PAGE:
The report, published today in Science, focuses on 17 key crops that produce 86 percent of the world’s crop calories and account for most irrigation and fertilizer consumption on a global scale. It proposes a set of key actions in three broad areas that that have the greatest potential for reducing the adverse environmental impacts of agriculture and boosting our ability to meet global food needs. For each, it identifies specific “leverage points” where nongovernmental organizations, foundations, governments, businesses and citizens can target food-security efforts for the greatest impact. The biggest opportunities cluster in six countries — China, India, U.S., Brazil, Indonesia and Pakistan — along with Europe.

Continue reading

IonE all-stars win MnDRIVE Global Food Ventures grantsGround Beef

Four Institute on the Environment–related research projects won grants from MnDRIVE Global Food Ventures, a state-funded grant program. Four IonE resident fellows, as well as IonE’s managing director, are named as co-investigators on projects that seek to develop holistic and integrated approaches to ensuring a sustainable, safe and resilient food system.

MnDRIVE – Minnesota’s Discovery, Research and Innovation Economy – is a partnership between the University of Minnesota and the state of Minnesota, administered through the University’s Office of the Vice President for Research. Funding is intended to foster discoveries in four of the state’s key and emerging industries: robotics, sensors and advanced manufacturing; global food ventures; advancing industry, conserving our environment; and discoveries and treatment for brain conditions. Continue reading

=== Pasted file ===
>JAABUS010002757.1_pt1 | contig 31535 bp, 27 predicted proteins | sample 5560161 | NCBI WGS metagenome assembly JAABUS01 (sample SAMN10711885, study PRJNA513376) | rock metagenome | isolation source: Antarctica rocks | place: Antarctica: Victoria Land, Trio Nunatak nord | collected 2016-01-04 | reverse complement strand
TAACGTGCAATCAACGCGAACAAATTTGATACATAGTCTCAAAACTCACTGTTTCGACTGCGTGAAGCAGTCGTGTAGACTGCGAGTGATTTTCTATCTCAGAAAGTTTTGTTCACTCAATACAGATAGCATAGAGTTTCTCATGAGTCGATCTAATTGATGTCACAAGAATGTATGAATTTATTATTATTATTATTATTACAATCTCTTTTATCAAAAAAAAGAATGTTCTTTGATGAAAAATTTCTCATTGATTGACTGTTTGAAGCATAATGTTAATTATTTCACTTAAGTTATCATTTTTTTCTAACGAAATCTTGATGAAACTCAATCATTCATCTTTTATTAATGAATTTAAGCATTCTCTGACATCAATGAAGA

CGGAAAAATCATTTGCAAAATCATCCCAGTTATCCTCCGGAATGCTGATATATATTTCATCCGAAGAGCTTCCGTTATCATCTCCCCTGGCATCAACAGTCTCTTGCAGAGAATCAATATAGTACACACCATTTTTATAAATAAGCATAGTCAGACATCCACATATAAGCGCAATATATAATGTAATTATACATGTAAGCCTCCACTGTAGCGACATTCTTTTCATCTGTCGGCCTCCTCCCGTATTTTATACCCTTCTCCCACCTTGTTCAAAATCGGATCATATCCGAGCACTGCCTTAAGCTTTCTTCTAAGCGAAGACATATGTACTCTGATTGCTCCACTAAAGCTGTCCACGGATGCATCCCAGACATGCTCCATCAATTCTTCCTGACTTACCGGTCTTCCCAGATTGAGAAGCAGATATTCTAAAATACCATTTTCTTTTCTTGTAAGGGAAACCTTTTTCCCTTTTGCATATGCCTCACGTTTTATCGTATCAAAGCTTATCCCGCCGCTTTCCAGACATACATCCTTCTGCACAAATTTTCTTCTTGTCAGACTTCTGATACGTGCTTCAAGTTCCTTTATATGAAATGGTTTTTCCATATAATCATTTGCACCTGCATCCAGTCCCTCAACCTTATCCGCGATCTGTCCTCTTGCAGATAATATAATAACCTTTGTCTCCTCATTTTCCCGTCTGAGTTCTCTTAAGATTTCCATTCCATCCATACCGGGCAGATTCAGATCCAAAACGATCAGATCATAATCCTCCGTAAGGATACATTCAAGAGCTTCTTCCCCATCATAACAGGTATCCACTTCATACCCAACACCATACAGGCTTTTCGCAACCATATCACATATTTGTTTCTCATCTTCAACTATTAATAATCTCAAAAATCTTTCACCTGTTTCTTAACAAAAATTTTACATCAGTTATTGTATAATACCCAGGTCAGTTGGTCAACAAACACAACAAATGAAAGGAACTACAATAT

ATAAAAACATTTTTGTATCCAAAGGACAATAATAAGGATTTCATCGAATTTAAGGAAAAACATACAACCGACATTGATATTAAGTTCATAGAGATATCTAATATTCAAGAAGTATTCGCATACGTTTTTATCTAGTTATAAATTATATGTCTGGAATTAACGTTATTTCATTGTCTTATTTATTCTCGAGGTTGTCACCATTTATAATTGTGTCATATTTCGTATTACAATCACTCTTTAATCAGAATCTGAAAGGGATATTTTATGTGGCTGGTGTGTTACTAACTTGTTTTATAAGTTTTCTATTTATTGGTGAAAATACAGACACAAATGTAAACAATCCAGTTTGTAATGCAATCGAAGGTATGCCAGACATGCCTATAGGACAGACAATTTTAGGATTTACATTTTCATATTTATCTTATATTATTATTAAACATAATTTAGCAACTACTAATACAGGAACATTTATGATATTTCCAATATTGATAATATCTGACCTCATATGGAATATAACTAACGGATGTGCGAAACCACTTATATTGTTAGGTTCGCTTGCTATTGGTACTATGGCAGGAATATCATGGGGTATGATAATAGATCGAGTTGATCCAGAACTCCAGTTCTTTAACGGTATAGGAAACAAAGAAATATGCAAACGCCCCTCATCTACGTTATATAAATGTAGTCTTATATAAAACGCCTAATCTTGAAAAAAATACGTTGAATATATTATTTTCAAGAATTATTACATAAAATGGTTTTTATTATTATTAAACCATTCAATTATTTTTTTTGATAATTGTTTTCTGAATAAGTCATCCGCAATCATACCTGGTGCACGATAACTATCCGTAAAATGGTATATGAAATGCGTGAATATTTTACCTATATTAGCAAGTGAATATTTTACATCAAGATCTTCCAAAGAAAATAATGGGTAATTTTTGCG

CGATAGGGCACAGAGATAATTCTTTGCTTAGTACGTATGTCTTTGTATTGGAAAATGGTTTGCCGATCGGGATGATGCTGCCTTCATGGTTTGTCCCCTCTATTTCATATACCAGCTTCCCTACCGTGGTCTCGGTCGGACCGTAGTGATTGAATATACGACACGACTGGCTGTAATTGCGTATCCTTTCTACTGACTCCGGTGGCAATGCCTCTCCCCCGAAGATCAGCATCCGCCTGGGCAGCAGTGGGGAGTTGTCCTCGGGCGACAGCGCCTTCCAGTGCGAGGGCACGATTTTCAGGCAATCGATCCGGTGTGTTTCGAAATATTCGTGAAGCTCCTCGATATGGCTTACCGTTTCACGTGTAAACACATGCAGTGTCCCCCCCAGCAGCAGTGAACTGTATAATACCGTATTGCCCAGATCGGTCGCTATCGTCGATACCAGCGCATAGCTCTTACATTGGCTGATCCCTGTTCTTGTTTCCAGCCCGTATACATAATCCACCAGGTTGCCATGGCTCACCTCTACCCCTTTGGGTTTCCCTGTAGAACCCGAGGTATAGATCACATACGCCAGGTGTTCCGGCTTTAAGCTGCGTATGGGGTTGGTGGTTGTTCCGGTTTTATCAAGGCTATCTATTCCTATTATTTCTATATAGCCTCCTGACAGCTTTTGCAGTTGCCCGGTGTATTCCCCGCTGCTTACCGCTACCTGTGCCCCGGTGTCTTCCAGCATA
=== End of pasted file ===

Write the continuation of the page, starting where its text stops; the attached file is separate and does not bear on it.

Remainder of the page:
Campus garden sprouts at U of M CrookstonPhoto by Tashi Gurung

Between the seemingly interminable June rains, ground was broken and crops began to sprout in the Allen and Freda Pederson Garden near the U of M Crookston campus. 

Dan Svedarsky, director of the Crookston Center for Sustainability, says completion of the project is “due in no small measure to support of the garden suppers,” funded through an Institute on the Environment Mini Grant. Continue reading